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A Reflection on My Early Education

When I recall my intellectual "coming of age," I am pleased with the education that I received from the Somerset Area School District in Somerset, Pennsylvania. As my freshman year at Indiana University of Pennsylvania progressed, I realized I was well prepared for college. In many cases, I was far ahead of my fellow freshman in core subject knowledge. I believe this preparedness was due primarily to a varied and challenging curriculum, collegial principals, involved guidance counselors, and caring and knowledgeable teachers.

Throughout my education, I was considered an exceptional child. Due to a high scoring I.Q. test administered in the second grade, I was placed in what was known as the Somerset Area Gifted Education program. As a member of this group, I was required to attend a special class once a week in a classroom that was specially designed for the students of this program. Each student was required to follow a curriculum that was self-determined at the beginning of the year with the guidance of our mentor-teacher.  Some of my projects included learning to type, learning Spanish, reading classic books, and creating a film strip version of the 1972 Newbery Award winning book, A Shadow of a Bull by Maya Wojciechowska, in which I illustrated and recorded myself reading the book along with a self-composed soundtrack of flute music. Perhaps the most memorable project was a fifth grade production of Macbeth. This was a class project; we made the scenery, memorized our lines, and designed our costumes. This was an important experience for me because it was my first encounter with Shakespeare, in both reading and performing. I was amazed to realize that I possessed an intuitive ability to understand Shakespeare’s language. When my peers recognized this ability, I became an interpreter to my oft-baffled fellows. I loved to help people understand the play: the guilt, the ambition, and the murders. It was in this context that a friend suggested that I become an English teacher. The seed was planted.

My Junior and Senior High school years were often challenging, but also a lot of fun. As a student in the college prep track, I was required to have a very diverse curriculum. I excelled in my language arts and music classes, but struggled with math. Although the core subjects were numerous, I still had some options. I chose as many English seminars as I could. Due to this, I had one study hall period for only one quarter during my whole Junior High and Senior High careers.

Our guidance counselors and principals assisted me in many ways. They were always ready to lend support and counseling to individuals as needed and to assist in many extra curricular service projects. These leaders were tough when they needed to be. They seemed to have a positive rapport with the teachers and staff as well as the student body. Perhaps their most impressive role was this; they always kept academics as a focus. In retrospect, this is an admirable feat considering the regional corporate worship of football.

I was privileged to have teachers that were well educated and truly cared about their profession. My classes were almost always interesting. I cannot recall an instance where I felt that the instructor wanted to be elsewhere. The teachers that made an impact on me were those who did not lecture during every class. I remember some bawdy small group discussions on Chaucer's Canterbury Tales and a Junior Achievement project that our Economics class participated in. The memorable lectures involved concrete examples. In American Literature, I clearly recall a discussion of metaphor and simile in which we discussed Robert Burns' "My Love is Like a Red, Red Rose" and Carl Sandburg's "Fog."   As a whole, the faculty was very committed to seeing their students be successful. They were always willing to provide extra assistance if needed. Also, they were always excited to assist in our school activities such as the prom, food and clothing drives, and yearbook projects. There was a great deal of school spirit in my high school. I believe that was mainly due to the attitude of the faculty and staff.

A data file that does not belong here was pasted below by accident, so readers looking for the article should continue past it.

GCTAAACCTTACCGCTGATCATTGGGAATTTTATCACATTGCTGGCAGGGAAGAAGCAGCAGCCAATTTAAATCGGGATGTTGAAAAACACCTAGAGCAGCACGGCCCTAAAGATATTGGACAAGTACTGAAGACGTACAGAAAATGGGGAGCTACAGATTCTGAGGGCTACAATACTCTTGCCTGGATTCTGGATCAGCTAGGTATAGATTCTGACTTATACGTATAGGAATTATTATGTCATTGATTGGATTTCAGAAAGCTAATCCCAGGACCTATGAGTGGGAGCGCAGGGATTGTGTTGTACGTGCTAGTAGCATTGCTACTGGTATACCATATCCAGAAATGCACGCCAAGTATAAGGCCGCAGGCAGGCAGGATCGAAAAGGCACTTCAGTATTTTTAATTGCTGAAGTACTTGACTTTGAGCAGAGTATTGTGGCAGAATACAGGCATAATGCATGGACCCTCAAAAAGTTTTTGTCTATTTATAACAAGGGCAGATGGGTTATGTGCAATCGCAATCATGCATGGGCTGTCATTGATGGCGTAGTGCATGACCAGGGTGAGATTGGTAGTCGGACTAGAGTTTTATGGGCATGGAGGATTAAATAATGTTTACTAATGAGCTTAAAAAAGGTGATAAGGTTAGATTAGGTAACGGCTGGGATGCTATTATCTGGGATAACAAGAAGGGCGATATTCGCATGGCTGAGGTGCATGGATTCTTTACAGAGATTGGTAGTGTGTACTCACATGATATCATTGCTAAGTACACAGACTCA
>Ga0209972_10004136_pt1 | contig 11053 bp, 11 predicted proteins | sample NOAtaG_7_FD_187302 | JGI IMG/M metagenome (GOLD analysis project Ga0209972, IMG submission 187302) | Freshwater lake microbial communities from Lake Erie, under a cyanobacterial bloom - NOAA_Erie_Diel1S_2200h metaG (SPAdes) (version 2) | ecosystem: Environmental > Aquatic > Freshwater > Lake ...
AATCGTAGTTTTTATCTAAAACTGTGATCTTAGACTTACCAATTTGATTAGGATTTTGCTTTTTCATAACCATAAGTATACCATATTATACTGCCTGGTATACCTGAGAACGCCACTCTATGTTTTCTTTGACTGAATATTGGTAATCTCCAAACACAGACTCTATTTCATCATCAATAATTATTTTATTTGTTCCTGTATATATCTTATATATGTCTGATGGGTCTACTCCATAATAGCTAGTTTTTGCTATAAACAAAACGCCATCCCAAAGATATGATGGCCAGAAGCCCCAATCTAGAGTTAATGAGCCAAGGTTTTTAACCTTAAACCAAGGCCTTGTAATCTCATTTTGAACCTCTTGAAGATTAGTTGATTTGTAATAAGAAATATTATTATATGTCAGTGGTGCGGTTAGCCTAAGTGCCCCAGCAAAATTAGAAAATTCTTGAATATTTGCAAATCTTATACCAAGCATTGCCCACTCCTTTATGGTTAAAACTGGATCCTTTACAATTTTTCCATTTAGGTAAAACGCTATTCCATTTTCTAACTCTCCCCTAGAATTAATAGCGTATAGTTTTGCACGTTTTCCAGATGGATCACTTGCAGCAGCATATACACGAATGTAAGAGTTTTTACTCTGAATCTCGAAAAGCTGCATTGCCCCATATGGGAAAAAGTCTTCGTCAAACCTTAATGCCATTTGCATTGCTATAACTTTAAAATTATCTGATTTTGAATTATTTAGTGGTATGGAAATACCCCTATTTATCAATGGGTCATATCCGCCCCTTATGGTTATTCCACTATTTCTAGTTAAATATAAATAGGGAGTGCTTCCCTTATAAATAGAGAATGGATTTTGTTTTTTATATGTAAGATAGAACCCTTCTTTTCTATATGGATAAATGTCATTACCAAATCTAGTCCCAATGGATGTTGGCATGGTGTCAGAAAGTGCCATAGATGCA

Perhaps an often-overlooked piece of a good education is the amount of community support for the school system. Generally speaking, my community believed that getting a good education was very important. The town council did not balk at a tax increase that would benefit the schools. There were programs in place that rewarded at risk students when they graduated through financial awards and job placement. New classroom technologies, like computers, were quickly purchased without much debate. In addition to a strong college preparatory track, the Vocational/Technical School was considered the best in the region. Teachers in my school district were (and still are) among the highest paid educators in the state of Pennsylvania. New facilities were built when it was necessary. It is important to mention that Somerset is not a particularly affluent town; simply stated, people held the next generation's education as a priority and spent their money accordingly.

As an apprentice teacher, it is refreshing to reminiscence about my educational history. In a time when we hear so much of what is wrong with today's public school system, it is wonderful to have been a part of a school system where so much seems to have been done correctly. Without hesitation, I am proud to state that I am a graduate of Somerset Area High School.


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Wendy Stutzman Simmons